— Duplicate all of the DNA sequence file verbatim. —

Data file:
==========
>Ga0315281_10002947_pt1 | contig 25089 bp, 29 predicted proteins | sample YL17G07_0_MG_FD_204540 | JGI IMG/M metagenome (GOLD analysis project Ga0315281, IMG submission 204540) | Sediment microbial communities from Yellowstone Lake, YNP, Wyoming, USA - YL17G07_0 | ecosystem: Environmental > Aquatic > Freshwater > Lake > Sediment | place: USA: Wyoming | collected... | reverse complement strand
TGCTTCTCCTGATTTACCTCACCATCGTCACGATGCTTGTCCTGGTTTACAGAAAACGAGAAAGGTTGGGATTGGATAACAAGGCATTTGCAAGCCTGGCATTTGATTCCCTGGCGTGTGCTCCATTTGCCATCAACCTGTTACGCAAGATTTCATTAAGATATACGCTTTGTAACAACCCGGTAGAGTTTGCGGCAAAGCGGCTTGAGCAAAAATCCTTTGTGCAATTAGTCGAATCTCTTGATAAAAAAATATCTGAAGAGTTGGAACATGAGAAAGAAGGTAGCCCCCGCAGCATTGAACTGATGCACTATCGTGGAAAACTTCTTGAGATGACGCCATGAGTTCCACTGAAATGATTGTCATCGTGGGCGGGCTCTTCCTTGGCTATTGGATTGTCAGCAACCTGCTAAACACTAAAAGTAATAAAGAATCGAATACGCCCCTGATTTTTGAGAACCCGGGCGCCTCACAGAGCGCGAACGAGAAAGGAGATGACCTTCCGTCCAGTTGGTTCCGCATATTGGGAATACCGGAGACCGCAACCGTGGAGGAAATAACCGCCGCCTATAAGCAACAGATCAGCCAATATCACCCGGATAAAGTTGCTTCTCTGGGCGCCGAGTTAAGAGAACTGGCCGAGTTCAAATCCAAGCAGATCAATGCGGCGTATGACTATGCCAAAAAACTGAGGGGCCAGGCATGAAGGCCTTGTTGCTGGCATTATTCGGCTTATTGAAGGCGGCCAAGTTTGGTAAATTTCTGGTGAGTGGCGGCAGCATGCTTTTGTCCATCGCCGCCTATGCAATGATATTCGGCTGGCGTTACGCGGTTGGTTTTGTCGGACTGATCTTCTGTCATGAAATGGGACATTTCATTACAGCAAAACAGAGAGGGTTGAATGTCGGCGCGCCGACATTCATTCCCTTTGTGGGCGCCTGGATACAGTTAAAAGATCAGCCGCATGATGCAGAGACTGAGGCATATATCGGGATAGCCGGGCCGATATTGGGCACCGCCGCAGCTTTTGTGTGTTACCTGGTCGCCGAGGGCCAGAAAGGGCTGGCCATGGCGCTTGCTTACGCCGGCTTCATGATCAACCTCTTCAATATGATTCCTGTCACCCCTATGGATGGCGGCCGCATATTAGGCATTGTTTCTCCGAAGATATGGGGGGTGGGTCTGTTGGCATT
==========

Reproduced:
>Ga0315281_10002947_pt1 | contig 25089 bp, 29 predicted proteins | sample YL17G07_0_MG_FD_204540 | JGI IMG/M metagenome (GOLD analysis project Ga0315281, IMG submission 204540) | Sediment microbial communities from Yellowstone Lake, YNP, Wyoming, USA - YL17G07_0 | ecosystem: Environmental > Aquatic > Freshwater > Lake > Sediment | place: USA: Wyoming | collected... | reverse complement strand
TGCTTCTCCTGATTTACCTCACCATCGTCACGATGCTTGTCCTGGTTTACAGAAAACGAGAAAGGTTGGGATTGGATAACAAGGCATTTGCAAGCCTGGCATTTGATTCCCTGGCGTGTGCTCCATTTGCCATCAACCTGTTACGCAAGATTTCATTAAGATATACGCTTTGTAACAACCCGGTAGAGTTTGCGGCAAAGCGGCTTGAGCAAAAATCCTTTGTGCAATTAGTCGAATCTCTTGATAAAAAAATATCTGAAGAGTTGGAACATGAGAAAGAAGGTAGCCCCCGCAGCATTGAACTGATGCACTATCGTGGAAAACTTCTTGAGATGACGCCATGAGTTCCACTGAAATGATTGTCATCGTGGGCGGGCTCTTCCTTGGCTATTGGATTGTCAGCAACCTGCTAAACACTAAAAGTAATAAAGAATCGAATACGCCCCTGATTTTTGAGAACCCGGGCGCCTCACAGAGCGCGAACGAGAAAGGAGATGACCTTCCGTCCAGTTGGTTCCGCATATTGGGAATACCGGAGACCGCAACCGTGGAGGAAATAACCGCCGCCTATAAGCAACAGATCAGCCAATATCACCCGGATAAAGTTGCTTCTCTGGGCGCCGAGTTAAGAGAACTGGCCGAGTTCAAATCCAAGCAGATCAATGCGGCGTATGACTATGCCAAAAAACTGAGGGGCCAGGCATGAAGGCCTTGTTGCTGGCATTATTCGGCTTATTGAAGGCGGCCAAGTTTGGTAAATTTCTGGTGAGTGGCGGCAGCATGCTTTTGTCCATCGCCGCCTATGCAATGATATTCGGCTGGCGTTACGCGGTTGGTTTTGTCGGACTGATCTTCTGTCATGAAATGGGACATTTCATTACAGCAAAACAGAGAGGGTTGAATGTCGGCGCGCCGACATTCATTCCCTTTGTGGGCGCCTGGATACAGTTAAAAGATCAGCCGCATGATGCAGAGACTGAGGCATATATCGGGATAGCCGGGCCGATATTGGGCACCGCCGCAGCTTTTGTGTGTTACCTGGTCGCCGAGGGCCAGAAAGGGCTGGCCATGGCGCTTGCTTACGCCGGCTTCATGATCAACCTCTTCAATATGATTCCTGTCACCCCTATGGATGGCGGCCGCATATTAGGCATTGTTTCTCCGAAGATATGGGGGGTGGGTCTGTTGGCATT